Keane was, simply stated, a faithful, practicing Roman Catholic. While others ignored this fact, Catholic News Service put it right in the lede, as you would expect:

Bil Keane, the Catholic cartoonist who originated the comic strip “The Family Circus” more than 50 years ago, died Nov. 8 at age 89 in Paradise Valley, Ariz., near Phoenix. The cause of death was given as congestive heart failure.

Later in that same story, Keane himself notes:

The comic also is known for its occasional religious themes. While the worship depicted in “The Family Circus” is of a generic Christian nature, Keane told St. Anthony Messenger it came from the family’s long connection to the Catholic Church. “I draw out of my lifestyle,” Bil said. “I grew up Catholic, my kids grew up Catholic.”

Did secular journalists, writing for mainstream news sources, need to include this information?

That all depends on whether you thought that these journalists were writing to an audience that included “Family Circus” fans, the kinds of old-school newspaper readers who would be interested in the values advocated in all of those cartoons. If those readers cared about those values, and the man behind them, then, yes, it’s easy to argue that Keane’s Catholic faith should have been part of the mainstream story. Why not include that crucial element in his worldview and humor?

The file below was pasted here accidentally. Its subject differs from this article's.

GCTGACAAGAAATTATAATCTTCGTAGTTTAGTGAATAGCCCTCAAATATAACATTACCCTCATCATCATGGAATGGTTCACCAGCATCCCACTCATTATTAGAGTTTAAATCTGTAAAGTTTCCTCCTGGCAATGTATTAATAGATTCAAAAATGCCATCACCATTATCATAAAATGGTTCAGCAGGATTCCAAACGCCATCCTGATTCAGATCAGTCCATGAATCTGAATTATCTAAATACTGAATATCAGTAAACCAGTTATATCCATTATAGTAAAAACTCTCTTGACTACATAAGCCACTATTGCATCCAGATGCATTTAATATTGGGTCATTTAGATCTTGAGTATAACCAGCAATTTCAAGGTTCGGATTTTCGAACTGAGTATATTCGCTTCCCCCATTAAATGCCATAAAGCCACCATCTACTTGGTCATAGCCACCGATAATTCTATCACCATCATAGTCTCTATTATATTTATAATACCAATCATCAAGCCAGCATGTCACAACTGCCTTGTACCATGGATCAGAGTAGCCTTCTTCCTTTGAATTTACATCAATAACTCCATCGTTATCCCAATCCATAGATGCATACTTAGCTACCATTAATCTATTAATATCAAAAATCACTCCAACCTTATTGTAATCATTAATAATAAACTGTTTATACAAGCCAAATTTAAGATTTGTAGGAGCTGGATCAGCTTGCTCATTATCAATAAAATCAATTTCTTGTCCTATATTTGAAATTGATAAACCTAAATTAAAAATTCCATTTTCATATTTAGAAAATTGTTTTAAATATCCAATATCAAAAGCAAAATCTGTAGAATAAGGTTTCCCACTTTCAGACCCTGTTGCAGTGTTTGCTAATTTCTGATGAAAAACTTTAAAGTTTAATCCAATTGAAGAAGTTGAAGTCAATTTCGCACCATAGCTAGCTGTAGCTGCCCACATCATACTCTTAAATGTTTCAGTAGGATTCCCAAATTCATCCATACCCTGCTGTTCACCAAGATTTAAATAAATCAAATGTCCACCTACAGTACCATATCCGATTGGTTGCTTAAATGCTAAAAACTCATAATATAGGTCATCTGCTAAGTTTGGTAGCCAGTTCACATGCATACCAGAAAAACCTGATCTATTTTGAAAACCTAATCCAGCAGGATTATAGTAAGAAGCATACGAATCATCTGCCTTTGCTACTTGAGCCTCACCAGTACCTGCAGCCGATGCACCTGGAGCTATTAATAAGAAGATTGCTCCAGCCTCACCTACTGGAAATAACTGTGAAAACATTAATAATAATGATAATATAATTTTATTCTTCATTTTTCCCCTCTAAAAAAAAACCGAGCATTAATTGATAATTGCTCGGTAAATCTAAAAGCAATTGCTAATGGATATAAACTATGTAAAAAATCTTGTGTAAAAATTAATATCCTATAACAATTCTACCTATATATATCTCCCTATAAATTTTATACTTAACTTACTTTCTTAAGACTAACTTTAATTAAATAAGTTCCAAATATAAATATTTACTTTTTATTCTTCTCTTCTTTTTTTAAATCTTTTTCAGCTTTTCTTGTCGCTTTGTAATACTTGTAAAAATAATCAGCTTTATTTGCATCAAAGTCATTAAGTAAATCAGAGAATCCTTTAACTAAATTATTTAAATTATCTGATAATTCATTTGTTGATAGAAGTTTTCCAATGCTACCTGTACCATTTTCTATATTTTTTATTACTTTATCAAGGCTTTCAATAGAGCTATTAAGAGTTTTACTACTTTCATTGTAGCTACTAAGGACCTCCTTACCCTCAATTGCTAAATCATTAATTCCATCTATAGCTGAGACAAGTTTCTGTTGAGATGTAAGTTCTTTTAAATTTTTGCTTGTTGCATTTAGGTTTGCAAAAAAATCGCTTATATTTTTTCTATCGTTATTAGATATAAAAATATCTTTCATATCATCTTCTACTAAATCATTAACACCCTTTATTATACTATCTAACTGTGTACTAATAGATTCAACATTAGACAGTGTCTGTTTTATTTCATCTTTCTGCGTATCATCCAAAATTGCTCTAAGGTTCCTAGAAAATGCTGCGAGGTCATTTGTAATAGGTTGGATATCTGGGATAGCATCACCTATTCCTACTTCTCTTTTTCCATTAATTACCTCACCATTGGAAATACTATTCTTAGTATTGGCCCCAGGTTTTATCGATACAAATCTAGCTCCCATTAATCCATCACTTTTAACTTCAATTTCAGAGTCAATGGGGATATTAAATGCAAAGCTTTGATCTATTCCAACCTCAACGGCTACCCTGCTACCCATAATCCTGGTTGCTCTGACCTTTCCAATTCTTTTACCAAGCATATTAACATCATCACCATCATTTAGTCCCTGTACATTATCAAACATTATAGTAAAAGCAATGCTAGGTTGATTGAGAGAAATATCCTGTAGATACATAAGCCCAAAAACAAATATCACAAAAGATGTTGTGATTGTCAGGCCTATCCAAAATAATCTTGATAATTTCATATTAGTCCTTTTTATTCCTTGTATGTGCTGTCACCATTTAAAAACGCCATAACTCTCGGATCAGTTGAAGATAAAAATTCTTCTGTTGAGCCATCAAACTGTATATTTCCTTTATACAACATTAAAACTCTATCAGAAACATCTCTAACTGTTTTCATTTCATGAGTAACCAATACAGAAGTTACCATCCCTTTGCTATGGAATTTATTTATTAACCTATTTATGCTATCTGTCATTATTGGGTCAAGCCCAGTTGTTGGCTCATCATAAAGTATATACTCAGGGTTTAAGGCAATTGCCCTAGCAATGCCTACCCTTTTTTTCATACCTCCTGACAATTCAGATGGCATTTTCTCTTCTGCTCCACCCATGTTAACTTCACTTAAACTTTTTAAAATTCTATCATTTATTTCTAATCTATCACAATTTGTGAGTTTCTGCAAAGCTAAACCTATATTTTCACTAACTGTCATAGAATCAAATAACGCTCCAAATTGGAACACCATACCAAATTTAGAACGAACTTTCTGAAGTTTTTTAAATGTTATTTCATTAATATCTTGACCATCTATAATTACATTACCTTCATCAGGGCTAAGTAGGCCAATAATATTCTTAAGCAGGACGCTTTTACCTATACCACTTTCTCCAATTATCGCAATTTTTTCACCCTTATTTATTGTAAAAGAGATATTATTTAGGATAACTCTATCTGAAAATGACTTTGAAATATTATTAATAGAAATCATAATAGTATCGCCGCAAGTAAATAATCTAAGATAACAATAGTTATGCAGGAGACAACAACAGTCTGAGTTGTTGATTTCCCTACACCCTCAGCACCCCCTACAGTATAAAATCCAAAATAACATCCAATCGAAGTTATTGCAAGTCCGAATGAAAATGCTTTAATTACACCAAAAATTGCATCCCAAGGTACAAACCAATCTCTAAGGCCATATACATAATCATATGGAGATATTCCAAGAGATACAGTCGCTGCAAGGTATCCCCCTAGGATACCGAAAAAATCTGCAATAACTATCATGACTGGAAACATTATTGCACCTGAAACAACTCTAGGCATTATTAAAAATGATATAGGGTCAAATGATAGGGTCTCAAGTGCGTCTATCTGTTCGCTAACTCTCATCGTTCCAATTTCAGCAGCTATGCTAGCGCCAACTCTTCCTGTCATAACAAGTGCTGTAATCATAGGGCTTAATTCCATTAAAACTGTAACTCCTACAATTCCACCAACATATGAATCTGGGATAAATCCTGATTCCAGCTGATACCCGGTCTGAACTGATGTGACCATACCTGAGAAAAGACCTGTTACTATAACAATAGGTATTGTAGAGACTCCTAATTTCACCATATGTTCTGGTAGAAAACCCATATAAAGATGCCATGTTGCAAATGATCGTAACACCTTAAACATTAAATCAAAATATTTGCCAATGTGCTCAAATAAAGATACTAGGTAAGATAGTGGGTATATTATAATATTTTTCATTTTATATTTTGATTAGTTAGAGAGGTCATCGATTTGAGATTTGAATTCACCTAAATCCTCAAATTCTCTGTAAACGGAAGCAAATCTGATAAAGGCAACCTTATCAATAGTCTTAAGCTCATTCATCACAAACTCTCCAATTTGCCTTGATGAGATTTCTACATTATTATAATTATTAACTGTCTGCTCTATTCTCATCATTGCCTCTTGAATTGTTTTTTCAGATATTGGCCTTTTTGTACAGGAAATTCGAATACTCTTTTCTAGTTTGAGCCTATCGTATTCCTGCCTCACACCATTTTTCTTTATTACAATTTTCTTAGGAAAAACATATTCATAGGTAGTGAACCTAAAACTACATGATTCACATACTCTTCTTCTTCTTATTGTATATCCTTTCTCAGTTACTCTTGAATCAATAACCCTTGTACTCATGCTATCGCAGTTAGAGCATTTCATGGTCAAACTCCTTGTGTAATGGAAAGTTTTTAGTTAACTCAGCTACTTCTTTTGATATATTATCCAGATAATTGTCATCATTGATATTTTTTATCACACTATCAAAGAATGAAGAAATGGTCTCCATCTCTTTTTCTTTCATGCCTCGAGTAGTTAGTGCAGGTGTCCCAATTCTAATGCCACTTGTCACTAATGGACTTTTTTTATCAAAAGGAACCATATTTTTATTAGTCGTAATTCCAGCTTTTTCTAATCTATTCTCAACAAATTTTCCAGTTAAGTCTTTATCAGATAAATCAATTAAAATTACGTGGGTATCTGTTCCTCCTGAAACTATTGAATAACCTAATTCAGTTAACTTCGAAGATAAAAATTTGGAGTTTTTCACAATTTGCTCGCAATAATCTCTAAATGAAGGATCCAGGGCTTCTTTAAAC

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About tmatt

Terry Mattingly directs the Washington Journalism Center at the Council for Christian Colleges and Universities. He writes a weekly column for the Universal Syndicate.

  • Jerry

    Did secular journalists, writing for mainstream news sources, need to include this information?

    Does a journalist, writing for a mainstream news source, need to paint a fully three dimensional picture of someone when writing an obituary?

  • Julia

    The strip always reminds me of my large, Catholic, “square” family doings when growing up. I particularly like the circuitous path one of the kids would take to do a simple errand – a little child easily distracted because living in the moment. Charming and life affirming.

    Why not report the zeitgeist of his positive cartoon characters who were so ready to forgive each others’ failings? It might better explain his strips to those who are commenting at on-line news sites that his strips are “vapid” or even set their teeth on edge. I was surprised to see there are folks who are not just bored but have a real antipathy toward the Family Circus.

  • Dave

    Did secular journalists, writing for mainstream news sources, need to include this information?